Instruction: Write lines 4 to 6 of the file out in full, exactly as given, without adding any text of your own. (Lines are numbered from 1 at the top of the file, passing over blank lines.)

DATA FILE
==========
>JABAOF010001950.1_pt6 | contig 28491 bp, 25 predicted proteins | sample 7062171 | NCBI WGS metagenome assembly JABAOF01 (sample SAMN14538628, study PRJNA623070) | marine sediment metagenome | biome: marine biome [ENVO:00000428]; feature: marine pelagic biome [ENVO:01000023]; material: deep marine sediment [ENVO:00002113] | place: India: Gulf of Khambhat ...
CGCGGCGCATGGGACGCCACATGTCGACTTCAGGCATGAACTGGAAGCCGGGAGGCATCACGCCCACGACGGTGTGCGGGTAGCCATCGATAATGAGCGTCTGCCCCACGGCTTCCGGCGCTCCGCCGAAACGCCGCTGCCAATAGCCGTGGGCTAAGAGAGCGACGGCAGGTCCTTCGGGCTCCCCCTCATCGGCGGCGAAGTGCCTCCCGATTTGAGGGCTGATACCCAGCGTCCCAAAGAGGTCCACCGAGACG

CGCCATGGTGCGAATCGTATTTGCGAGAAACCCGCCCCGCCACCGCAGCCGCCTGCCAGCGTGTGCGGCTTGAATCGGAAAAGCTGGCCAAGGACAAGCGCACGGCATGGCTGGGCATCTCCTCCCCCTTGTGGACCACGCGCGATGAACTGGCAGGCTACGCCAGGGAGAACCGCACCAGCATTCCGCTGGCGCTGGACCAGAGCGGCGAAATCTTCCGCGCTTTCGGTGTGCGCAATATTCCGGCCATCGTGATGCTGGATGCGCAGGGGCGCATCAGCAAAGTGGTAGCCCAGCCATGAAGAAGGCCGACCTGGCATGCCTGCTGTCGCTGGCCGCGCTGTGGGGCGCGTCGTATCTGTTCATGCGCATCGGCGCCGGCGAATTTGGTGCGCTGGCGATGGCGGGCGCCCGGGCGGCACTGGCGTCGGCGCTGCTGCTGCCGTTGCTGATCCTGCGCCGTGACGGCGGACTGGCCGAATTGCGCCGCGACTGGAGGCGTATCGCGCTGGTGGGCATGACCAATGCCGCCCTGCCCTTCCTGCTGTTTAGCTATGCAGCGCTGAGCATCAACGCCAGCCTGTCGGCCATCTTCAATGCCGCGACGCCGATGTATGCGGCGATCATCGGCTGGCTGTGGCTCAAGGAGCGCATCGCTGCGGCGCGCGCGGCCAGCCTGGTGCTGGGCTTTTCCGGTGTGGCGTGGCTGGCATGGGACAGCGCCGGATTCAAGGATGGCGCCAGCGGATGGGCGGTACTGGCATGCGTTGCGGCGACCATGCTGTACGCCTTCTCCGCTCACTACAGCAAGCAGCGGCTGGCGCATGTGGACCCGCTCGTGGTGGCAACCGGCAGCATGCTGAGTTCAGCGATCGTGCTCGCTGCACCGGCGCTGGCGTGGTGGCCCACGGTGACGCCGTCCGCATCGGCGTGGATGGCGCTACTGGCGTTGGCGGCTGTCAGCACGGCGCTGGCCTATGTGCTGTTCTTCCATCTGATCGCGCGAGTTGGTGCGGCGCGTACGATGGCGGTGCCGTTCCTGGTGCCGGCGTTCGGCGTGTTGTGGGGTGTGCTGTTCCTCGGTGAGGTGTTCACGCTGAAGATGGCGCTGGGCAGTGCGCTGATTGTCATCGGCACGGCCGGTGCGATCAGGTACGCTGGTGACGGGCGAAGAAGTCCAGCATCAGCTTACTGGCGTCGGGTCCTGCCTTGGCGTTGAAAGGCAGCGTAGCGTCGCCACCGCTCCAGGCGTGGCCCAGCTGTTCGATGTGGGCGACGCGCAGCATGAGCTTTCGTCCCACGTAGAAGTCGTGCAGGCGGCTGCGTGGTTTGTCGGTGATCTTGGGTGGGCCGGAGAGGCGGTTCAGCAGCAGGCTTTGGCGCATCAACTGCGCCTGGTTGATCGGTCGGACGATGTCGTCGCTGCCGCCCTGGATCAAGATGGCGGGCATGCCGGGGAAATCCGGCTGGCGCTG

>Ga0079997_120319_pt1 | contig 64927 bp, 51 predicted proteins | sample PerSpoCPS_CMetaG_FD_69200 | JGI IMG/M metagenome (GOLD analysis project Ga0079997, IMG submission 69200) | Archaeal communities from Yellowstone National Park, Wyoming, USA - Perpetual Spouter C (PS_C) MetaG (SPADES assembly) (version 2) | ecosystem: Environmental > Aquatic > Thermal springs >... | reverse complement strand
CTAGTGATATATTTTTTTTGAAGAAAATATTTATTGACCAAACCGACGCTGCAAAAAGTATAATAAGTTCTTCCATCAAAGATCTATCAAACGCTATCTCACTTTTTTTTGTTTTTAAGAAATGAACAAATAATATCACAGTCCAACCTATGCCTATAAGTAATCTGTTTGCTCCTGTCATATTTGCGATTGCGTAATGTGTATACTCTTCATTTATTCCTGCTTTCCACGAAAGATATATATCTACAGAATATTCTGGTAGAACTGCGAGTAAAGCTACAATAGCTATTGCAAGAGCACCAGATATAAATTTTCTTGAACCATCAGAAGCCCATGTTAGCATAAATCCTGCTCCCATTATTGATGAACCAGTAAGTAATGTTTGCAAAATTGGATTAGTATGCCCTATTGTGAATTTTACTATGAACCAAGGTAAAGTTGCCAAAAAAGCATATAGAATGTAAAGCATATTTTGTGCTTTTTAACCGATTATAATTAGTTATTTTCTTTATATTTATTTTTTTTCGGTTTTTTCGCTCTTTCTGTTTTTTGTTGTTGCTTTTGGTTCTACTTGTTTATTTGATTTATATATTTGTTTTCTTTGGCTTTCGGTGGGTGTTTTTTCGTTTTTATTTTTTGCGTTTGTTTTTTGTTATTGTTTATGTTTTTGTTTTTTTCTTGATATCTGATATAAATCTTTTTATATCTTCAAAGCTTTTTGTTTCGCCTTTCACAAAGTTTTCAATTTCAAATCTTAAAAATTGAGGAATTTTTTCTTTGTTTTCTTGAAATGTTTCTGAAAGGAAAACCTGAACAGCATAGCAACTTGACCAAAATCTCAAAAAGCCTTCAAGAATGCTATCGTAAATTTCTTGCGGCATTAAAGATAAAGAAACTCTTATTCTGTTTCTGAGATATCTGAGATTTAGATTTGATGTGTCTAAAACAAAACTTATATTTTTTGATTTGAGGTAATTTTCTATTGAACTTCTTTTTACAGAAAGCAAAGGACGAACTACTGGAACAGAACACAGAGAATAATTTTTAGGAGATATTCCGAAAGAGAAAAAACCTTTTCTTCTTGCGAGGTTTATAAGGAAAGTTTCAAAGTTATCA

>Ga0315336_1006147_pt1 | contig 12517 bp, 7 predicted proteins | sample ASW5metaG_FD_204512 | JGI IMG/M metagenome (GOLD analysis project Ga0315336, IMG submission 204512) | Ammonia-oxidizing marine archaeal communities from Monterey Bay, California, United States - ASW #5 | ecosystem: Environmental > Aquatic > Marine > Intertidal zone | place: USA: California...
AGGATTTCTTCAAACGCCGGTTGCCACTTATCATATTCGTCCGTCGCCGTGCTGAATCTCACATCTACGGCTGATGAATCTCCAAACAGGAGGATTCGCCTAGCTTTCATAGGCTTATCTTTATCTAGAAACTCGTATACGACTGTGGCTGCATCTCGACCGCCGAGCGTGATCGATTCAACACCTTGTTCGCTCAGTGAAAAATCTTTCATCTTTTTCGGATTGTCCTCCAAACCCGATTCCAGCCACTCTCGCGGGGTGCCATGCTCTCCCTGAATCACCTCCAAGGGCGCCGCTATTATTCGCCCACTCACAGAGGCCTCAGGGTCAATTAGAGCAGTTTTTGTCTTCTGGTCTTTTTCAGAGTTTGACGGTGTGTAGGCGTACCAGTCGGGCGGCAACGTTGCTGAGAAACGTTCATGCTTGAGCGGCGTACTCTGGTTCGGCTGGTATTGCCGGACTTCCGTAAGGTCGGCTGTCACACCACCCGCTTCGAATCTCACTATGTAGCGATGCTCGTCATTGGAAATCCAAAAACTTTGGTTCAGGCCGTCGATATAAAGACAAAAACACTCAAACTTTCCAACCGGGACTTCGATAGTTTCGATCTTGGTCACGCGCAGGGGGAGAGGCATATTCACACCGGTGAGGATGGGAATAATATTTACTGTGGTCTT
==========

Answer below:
>Ga0079997_120319_pt1 | contig 64927 bp, 51 predicted proteins | sample PerSpoCPS_CMetaG_FD_69200 | JGI IMG/M metagenome (GOLD analysis project Ga0079997, IMG submission 69200) | Archaeal communities from Yellowstone National Park, Wyoming, USA - Perpetual Spouter C (PS_C) MetaG (SPADES assembly) (version 2) | ecosystem: Environmental > Aquatic > Thermal springs >... | reverse complement strand
CTAGTGATATATTTTTTTTGAAGAAAATATTTATTGACCAAACCGACGCTGCAAAAAGTATAATAAGTTCTTCCATCAAAGATCTATCAAACGCTATCTCACTTTTTTTTGTTTTTAAGAAATGAACAAATAATATCACAGTCCAACCTATGCCTATAAGTAATCTGTTTGCTCCTGTCATATTTGCGATTGCGTAATGTGTATACTCTTCATTTATTCCTGCTTTCCACGAAAGATATATATCTACAGAATATTCTGGTAGAACTGCGAGTAAAGCTACAATAGCTATTGCAAGAGCACCAGATATAAATTTTCTTGAACCATCAGAAGCCCATGTTAGCATAAATCCTGCTCCCATTATTGATGAACCAGTAAGTAATGTTTGCAAAATTGGATTAGTATGCCCTATTGTGAATTTTACTATGAACCAAGGTAAAGTTGCCAAAAAAGCATATAGAATGTAAAGCATATTTTGTGCTTTTTAACCGATTATAATTAGTTATTTTCTTTATATTTATTTTTTTTCGGTTTTTTCGCTCTTTCTGTTTTTTGTTGTTGCTTTTGGTTCTACTTGTTTATTTGATTTATATATTTGTTTTCTTTGGCTTTCGGTGGGTGTTTTTTCGTTTTTATTTTTTGCGTTTGTTTTTTGTTATTGTTTATGTTTTTGTTTTTTTCTTGATATCTGATATAAATCTTTTTATATCTTCAAAGCTTTTTGTTTCGCCTTTCACAAAGTTTTCAATTTCAAATCTTAAAAATTGAGGAATTTTTTCTTTGTTTTCTTGAAATGTTTCTGAAAGGAAAACCTGAACAGCATAGCAACTTGACCAAAATCTCAAAAAGCCTTCAAGAATGCTATCGTAAATTTCTTGCGGCATTAAAGATAAAGAAACTCTTATTCTGTTTCTGAGATATCTGAGATTTAGATTTGATGTGTCTAAAACAAAACTTATATTTTTTGATTTGAGGTAATTTTCTATTGAACTTCTTTTTACAGAAAGCAAAGGACGAACTACTGGAACAGAACACAGAGAATAATTTTTAGGAGATATTCCGAAAGAGAAAAAACCTTTTCTTCTTGCGAGGTTTATAAGGAAAGTTTCAAAGTTATCA

>Ga0315336_1006147_pt1 | contig 12517 bp, 7 predicted proteins | sample ASW5metaG_FD_204512 | JGI IMG/M metagenome (GOLD analysis project Ga0315336, IMG submission 204512) | Ammonia-oxidizing marine archaeal communities from Monterey Bay, California, United States - ASW #5 | ecosystem: Environmental > Aquatic > Marine > Intertidal zone | place: USA: California...